Testing

Testing blueprints in Shipyard can be completed using the shipyard test command. The test command allows you to write functional tests using the Gherkin functional testing language. When running a test Shipyard will first start the blueprint then it will execute the tests before cleaning up and destroying any resources.

Simple Example

If you take a look at the example in the folder https://github.com/shipyard-run/shipyard-website/tree/main/examples.

You will see a simple blueprint which contains a single resource which creates a container running fake-service.

container.hcl

container "app" {
image {
name = "nicholasjackson/fake-service:v0.13.2"
}
port {
local = 9090
remote = 9090
host = 9090
}
}

There is also a sub folder ./test which contains a single feature file container.feature.

test/container.feature

Feature: Docker Container
In order to test Shipyard creates containers correctly
I should apply a blueprint which defines a simple container setup
and test the resources are created correctly
Scenario: Single Container from Local Blueprint
Given I have a running blueprint
Then the following resources should be running
| name | type |
| app | container |
And a HTTP call to "http://app.container.shipyard.run:9090" should result in status 200

.feature files are where you write your tests, they are written using the Gherkin syntax. There is no rule on the number of feature files you can have, you may choose to put all your tests in a single file, or you may choose to split these up into separate files.

At the start of the file you will see the Feature declaration, this has no direct functional impact on the test but you should use this to describe what these tests are doing. You can be as brief or as detailed as you like here.

Feature: Docker Container
In order to test Shipyard creates containers correctly
I should apply a blueprint which defines a simple container setup
and test the resources are created correctly

Next is the Scenario, for every scenario, Shipyard will create the resources defined in the blueprint, at the end of the scenario it will destroy any created resources. The scenario is where you will define the tests you would like to execute.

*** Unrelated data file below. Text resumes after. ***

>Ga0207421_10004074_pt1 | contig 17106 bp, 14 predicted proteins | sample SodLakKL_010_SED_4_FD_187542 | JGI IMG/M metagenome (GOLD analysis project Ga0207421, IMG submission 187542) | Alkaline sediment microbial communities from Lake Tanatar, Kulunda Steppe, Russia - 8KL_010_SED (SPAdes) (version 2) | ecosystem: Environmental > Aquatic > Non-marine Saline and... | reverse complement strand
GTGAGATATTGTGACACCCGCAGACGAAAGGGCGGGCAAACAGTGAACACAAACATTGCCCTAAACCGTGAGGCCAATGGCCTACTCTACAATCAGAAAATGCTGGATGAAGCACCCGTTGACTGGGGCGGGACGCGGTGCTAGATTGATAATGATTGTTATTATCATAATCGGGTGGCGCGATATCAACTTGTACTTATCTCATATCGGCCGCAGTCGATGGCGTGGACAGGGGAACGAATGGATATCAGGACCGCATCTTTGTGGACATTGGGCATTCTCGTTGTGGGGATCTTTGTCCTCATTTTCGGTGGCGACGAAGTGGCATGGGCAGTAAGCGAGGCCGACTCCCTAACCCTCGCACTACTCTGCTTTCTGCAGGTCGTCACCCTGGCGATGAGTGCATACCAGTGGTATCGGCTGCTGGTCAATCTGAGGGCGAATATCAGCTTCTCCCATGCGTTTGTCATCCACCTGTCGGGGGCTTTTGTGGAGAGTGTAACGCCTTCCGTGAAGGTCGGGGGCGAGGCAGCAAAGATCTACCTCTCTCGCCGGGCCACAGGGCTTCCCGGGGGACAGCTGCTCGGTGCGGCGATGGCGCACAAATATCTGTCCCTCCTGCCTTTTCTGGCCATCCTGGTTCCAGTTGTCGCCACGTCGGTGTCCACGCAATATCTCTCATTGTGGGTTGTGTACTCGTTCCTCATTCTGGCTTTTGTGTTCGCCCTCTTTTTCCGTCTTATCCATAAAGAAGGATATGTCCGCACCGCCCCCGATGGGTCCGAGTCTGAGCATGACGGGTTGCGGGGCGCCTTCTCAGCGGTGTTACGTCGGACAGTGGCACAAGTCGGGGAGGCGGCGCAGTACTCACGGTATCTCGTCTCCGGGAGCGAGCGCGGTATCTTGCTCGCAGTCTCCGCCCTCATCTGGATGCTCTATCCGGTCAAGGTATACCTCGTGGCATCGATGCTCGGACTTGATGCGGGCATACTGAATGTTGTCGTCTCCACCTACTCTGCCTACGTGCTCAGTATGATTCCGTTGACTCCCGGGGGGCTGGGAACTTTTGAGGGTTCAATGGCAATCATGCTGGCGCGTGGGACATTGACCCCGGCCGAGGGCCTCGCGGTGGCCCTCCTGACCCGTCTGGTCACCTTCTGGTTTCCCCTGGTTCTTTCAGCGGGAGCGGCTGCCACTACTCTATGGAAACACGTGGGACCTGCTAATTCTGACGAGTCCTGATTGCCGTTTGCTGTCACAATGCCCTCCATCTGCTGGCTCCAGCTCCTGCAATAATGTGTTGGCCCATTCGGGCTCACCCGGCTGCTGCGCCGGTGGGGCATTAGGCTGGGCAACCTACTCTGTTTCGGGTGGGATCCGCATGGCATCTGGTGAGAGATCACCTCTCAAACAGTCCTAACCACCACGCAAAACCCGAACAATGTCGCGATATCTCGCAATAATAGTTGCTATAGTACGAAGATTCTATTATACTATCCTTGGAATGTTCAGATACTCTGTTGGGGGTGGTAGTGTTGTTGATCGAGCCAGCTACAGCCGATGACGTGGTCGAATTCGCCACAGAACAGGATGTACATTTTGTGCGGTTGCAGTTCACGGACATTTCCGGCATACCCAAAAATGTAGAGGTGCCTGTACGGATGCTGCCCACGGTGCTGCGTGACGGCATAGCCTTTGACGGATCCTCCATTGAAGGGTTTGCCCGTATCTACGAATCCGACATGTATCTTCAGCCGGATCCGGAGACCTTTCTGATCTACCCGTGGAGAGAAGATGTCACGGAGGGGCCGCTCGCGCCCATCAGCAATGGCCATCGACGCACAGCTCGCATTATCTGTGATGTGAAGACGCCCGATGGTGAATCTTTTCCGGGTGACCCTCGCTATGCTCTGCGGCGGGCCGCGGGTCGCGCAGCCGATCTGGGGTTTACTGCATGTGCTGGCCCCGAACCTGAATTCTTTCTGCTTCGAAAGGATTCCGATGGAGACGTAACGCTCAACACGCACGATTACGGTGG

Scenario: Single Container from Local Blueprint
Given I have a running blueprint
Then the following resources should be running
| name | type |
| app | container |
And a HTTP call to "http://app.container.shipyard.run:9090" should result in status 200

Let's walk through this scenario line by line.

The first line starts with the Keyword Scenario, followed by the name of the scenario. It is advisable to add descriptive titles for your scenarios so when looking at test output you can understand what the test is intending.

Scenario: Single Container from Local Blueprint

Then we have the next line, this is required for all tests as it tells Shipyard to create the resources.

Given I have a running blueprint

Then we have the assertion block Then the following resources should be running, this is followed by a table. There are two ways to write a check to see if resources have been succesfully created in Shipyard tests. The first way is the below example where you create a table containg the resources and the names.

Then the following resources should be running
| name | type |
| app | container |

The second way is to use a single line statement, for example:

Then there should be a "container" running called "app"

The approach you take is entirely up to you and what you feel gives your tests the most expression, in both cases. Shipyard test will validate that the named resource has been created and is healthy. The test will immediately fail should any resources defined in these statements not be running.

Finally there is an assertion to check a HTTP endpoint, this test would call the URL http://app.container.shipyard.run:9090 and check that the status code 200 has been returned. Shipyard will test the URL a number of times incase the service takes a little while to start. If after the check period has elapsed the required status code has not been returned then the test will fail.

And a HTTP call to "http://app.container.shipyard.run:9090" should result in status 200

Putting this all together you get the following output. You will see that Shipyard creates the referenced resources, executes the tests and then destroys the resources when finished.

For more information on testing features see the Shipyard CLI Test documentation.

➜ shipyard test ./simple_container
Feature: Docker Container
In order to test Shipyard creates containers correctly
I should apply a blueprint which defines a simple container setup
and test the resources are created correctly
Scenario: Single Container from Local Blueprint # simple_container/test/container.feature:6
Given I have a running blueprint # test.go:141 -> *CucumberRunner
Then the following resources should be running # test.go:189 -> *CucumberRunner
| name | type |
| app | container |
And a HTTP call to "http://app.container.shipyard.run:9090" should result in status 200 # test.go:277 -> *CucumberRunner
1 scenarios (1 passed)
3 steps (3 passed)
6.1739524s